# History of pi

23 de Jan de 2016                           1 de 27

### History of pi

• 2. • The number pi (symbol: π) is a mathematical constant that is the ratio of a circle's circumference to its diameter, and is approximately equal to 3.14159. • It has been represented by the Greek letter "π" since the mid-18th century, though it is also sometimes written as pi. • π is an irrational number, which means that it cannot be expressed exactly as a ratio of two integers (such as 22/7); consequently, its decimal representation never ends and never settle into a permanent repeating pattern.
• 4. • π is commonly defined as the ratio of a circle's circumference C to its diameter d. • The ratio C/d is constant, regardless of the circle's size. For example, if a circle has twice the diameter of another circle it will also have twice the circumference, preserving the ratio C/d. This definition of π implicitly makes use of flat (Euclidean) geometry; although the notion of a circle can be extended to any
• 5. curved (non-Euclidean) geometry, these new circles will no longer satisfy the formula π = C/d. There are also other definitions of π which do not mention circles at all, for example: π is twice the smallest positive x for which cos(x) equals 0. The circumference of a circle is slightly more than three times as long as its diameter. The exact ratio is called π.
• 6. • After Jones introduced the Greek letter in 1706, it was not adopted by other mathematicians until Euler started using it, beginning with his 1736 work Mechanica. Before then, mathematicians sometimes used letters as c or p instead. Because Euler corresponded heavily with other mathematicians in Europe, the use of the Greek letter spread rapidly.
• 7. In 1748, Euler used π in his widely read work Introductio in analysin infinitorum (he wrote: "for the sake of brevity we will write this number as π; thus π is equal to half the circumference of a circle of radius 1") and the practice was universally adopted thereafter in the Western world.
• 8. Leonhard Euler popularized the use of the Greek letter π in works he published in 1736 and 1748.
• 9. •Because π is closely related to the circle, it is found in many formulae from the fields of geometry and trigonometry, particularly those concerning circles, spheres, or ellipses. •Formulae from other branches of science also include π in some of their important formulae, including sciences such as statistics, fractals, thermodynamics, mechanics, cosmology, number theory, and electromagnetism.
• 11. π appears in formulae for areas and volumes of geometrical shapes based on circles, such as ellipses, spheres, cones, and torus. Some of the more common formulae that involve π: • The circumference of a circle with radius r is 2πr. • The area of a circle with radius r is • The volume of a sphere with radius r is 4/3πr3 • The surface area of a sphere with radius r is 4πr2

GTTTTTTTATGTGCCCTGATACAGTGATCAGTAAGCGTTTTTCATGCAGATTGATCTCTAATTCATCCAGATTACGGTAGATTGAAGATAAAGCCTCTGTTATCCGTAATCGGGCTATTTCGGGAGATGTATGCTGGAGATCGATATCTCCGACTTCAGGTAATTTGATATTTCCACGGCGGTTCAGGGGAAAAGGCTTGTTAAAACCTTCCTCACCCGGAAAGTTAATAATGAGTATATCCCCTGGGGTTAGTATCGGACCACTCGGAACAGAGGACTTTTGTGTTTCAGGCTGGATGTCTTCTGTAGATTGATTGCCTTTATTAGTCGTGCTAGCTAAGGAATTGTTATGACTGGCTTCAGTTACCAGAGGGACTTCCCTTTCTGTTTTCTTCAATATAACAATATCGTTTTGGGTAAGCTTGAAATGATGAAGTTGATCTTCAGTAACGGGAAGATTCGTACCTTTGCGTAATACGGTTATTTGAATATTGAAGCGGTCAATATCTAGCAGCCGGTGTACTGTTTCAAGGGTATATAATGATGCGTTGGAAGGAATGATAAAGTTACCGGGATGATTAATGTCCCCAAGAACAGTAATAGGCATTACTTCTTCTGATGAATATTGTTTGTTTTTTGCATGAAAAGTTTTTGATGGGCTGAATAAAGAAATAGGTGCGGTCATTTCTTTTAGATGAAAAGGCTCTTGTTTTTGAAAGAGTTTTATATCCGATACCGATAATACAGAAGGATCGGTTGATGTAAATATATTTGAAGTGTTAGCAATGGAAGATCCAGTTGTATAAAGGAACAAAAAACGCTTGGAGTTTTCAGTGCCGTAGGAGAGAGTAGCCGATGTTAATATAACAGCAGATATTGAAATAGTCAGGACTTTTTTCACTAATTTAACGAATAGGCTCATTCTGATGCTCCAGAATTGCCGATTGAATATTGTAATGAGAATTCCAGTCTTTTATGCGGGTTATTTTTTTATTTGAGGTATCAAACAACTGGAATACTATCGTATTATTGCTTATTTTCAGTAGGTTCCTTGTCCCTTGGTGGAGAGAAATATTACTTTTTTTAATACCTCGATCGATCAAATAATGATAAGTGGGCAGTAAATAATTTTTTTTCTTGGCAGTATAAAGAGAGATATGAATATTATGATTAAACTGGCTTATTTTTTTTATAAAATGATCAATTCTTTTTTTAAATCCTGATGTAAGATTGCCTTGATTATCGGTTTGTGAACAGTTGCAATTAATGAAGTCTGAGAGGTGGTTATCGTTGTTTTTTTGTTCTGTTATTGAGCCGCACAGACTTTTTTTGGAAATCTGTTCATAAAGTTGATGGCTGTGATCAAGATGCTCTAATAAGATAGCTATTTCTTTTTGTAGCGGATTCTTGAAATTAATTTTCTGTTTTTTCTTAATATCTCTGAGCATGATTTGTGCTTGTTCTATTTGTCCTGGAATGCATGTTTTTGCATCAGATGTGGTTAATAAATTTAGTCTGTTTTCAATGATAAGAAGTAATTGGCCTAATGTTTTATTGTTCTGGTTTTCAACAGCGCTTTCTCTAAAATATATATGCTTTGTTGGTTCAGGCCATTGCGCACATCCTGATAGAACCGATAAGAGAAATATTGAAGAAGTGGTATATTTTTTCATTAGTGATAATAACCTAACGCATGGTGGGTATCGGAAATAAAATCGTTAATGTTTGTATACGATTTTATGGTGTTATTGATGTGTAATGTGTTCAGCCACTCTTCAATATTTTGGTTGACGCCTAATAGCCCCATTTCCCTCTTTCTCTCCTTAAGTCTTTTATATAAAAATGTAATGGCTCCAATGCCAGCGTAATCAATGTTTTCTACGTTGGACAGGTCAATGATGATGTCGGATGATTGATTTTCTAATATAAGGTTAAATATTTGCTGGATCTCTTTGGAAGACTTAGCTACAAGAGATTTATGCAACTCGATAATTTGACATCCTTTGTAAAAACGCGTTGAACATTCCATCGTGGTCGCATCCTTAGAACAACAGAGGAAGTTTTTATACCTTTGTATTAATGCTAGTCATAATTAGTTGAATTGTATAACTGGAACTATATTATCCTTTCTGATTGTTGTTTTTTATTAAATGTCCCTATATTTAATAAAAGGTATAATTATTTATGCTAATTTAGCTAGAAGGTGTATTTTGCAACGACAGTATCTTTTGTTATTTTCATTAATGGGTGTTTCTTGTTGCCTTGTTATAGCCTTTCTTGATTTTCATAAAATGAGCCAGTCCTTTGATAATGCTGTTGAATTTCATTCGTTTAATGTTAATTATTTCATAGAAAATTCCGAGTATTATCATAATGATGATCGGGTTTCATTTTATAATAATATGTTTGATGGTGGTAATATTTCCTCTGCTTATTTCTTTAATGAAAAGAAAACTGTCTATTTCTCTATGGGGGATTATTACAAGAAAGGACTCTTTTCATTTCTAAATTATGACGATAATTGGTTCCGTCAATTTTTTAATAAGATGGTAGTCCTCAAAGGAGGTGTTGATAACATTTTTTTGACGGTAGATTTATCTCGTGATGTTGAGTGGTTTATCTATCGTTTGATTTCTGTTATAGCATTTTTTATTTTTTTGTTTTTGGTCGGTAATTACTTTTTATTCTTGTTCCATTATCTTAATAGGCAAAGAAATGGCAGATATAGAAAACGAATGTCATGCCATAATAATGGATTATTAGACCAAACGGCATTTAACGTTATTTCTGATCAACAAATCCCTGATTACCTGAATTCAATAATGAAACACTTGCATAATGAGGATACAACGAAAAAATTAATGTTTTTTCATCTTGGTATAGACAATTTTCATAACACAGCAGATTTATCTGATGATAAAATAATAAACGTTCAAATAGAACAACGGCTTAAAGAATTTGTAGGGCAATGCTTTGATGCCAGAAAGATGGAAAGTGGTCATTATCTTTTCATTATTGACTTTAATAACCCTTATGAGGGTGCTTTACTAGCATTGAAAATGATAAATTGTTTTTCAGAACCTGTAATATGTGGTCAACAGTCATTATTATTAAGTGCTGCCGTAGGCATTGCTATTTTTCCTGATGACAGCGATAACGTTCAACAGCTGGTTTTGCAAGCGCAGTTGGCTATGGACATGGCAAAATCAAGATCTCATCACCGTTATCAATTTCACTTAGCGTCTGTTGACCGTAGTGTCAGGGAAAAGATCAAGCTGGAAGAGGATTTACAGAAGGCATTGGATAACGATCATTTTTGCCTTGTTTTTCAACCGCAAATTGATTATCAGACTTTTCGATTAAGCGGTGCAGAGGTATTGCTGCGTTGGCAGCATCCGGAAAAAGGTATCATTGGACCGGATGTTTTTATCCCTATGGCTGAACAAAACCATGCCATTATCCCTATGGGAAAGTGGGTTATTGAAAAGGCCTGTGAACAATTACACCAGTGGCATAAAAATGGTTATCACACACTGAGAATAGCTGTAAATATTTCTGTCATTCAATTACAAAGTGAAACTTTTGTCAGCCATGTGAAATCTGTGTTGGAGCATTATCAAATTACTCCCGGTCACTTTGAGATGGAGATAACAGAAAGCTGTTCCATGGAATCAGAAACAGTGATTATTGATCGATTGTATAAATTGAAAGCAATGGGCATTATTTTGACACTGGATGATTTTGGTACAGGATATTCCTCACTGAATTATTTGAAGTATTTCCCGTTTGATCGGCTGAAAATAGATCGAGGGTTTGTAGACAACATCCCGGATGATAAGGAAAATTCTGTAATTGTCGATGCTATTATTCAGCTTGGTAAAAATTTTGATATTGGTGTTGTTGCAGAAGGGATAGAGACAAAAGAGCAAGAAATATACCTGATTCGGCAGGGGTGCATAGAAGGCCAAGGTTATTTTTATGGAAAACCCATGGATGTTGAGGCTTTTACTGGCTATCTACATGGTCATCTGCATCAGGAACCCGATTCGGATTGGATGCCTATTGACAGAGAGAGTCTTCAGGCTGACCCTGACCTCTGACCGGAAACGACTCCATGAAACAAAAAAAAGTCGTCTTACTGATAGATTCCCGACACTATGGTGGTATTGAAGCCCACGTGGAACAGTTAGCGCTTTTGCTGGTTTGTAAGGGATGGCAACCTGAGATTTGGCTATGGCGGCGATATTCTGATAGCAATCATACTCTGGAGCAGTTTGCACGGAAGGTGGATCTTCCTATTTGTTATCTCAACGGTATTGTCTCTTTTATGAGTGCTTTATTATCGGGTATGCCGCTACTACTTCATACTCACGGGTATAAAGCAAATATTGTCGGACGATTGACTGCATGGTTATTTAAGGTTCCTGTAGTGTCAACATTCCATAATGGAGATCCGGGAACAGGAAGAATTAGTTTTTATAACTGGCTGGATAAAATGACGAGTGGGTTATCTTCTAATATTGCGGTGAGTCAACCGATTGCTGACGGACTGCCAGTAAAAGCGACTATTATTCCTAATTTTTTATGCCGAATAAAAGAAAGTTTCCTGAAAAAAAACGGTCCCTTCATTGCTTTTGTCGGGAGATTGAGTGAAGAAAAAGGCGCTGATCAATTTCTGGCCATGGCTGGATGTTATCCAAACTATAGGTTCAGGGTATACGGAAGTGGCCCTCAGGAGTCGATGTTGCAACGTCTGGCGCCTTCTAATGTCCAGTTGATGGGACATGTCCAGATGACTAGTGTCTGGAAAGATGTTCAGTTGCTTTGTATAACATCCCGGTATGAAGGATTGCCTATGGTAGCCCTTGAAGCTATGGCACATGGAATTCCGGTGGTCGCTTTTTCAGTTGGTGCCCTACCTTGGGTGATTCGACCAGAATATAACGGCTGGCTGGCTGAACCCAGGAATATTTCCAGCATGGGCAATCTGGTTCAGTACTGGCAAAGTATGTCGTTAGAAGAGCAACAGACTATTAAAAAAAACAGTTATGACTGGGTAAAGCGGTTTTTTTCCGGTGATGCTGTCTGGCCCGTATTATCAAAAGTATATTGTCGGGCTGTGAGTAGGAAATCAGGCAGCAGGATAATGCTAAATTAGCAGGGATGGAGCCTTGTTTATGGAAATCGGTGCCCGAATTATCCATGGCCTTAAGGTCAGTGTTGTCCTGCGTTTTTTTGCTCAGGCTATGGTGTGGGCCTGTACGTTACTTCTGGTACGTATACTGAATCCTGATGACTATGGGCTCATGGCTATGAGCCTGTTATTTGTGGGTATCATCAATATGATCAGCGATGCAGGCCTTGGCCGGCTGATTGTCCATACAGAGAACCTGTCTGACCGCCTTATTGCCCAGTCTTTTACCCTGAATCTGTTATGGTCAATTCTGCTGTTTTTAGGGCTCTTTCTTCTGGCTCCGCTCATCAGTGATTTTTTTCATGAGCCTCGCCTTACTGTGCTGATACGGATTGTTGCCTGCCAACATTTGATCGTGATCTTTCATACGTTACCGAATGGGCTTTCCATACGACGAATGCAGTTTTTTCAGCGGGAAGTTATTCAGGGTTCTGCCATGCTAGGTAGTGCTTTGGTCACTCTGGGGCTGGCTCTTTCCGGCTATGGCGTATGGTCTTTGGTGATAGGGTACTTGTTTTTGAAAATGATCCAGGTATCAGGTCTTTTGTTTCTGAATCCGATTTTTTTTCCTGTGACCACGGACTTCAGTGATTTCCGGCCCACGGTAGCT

• 12. The area of the circle equals π times the shaded area.
• 13. • The trigonometric functions rely on angles, and mathematicians generally use radians as units of measurement. π plays an important role in angles measured in radians, which are defined so that a complete circle spans an angle of 2π radians.The angle measure of 180° is equal to π radians, and 1° = π/180 radians. • Common trigonometric functions have periods that are multiples of π; for example, sine and cosine have period 2π.
• 14. Sine and cosine functions repeat with period 2π.
• 15. The fields of probability and statistics frequently use the normal distribution as a simple model for complex phenomena; for example, scientists generally assume that the observational error in most experiments follows a normal distribution. π is found in the Gaussian function (which is the probability density function of the normal distribution) with mean μ and standard deviation σ.
• 16. A graph of the Gaussian function ƒ(x) = e−x2. The colored region between the function and the x- axis has area .
• 17. π is present in some structural engineering formulae, such as the buckling formula derived by Euler, which gives the maximum axial load F that a long, slender column of length L, modulus of elasticity E, and area moment of inertia I can carry without buckling.
• 18. The constant π is represented in this mosaic outside the mathematics building at the Technische Universität Berlin.
• 21. In Popular Culture Perhaps because of the simplicity of its definition and its ubiquitous presence in formulae, π has been represented in popular culture more than other mathematical constructs. Palais de la Découverte Pi Day Importance Given To Pi
• 22. In the Palais de la Découverte (a science museum in Paris) there is a circular room known as the "pi room". On its wall are inscribed 707 digits of π. The digits are large wooden characters attached to the dome-like ceiling. The digits were based on an 1853 calculation by English mathematician William Shanks, which included an error beginning at the 528th digit. The error was detected in 1946 and corrected in 1949. Palais de la Découverte
• 23. Pi Room
• 24. Pi Day is an annual celebration commemorating the mathematical constant π (pi). Pi Day is observed on March 14, since 3, 1, and 4 are the three most significant digits of π in the decimal form. In 2009, the United States House of Representatives supported the designation of Pi Day. The earliest known official or large-scale celebration of Pi Day was organized by Larry Shaw in 1988 at the San Francisco Exploratorium. Pi Day
• 25. Larry Shaw, the organizer of the first Pi Day celebration at the Exploratorium in San Francisco.
• 26. Google Doodle on Pie Day and Pi Pie at Delft University
• 27. EFFORTS BY – ARPAN GOYAL SUBMITTED TO - JITENDER SIR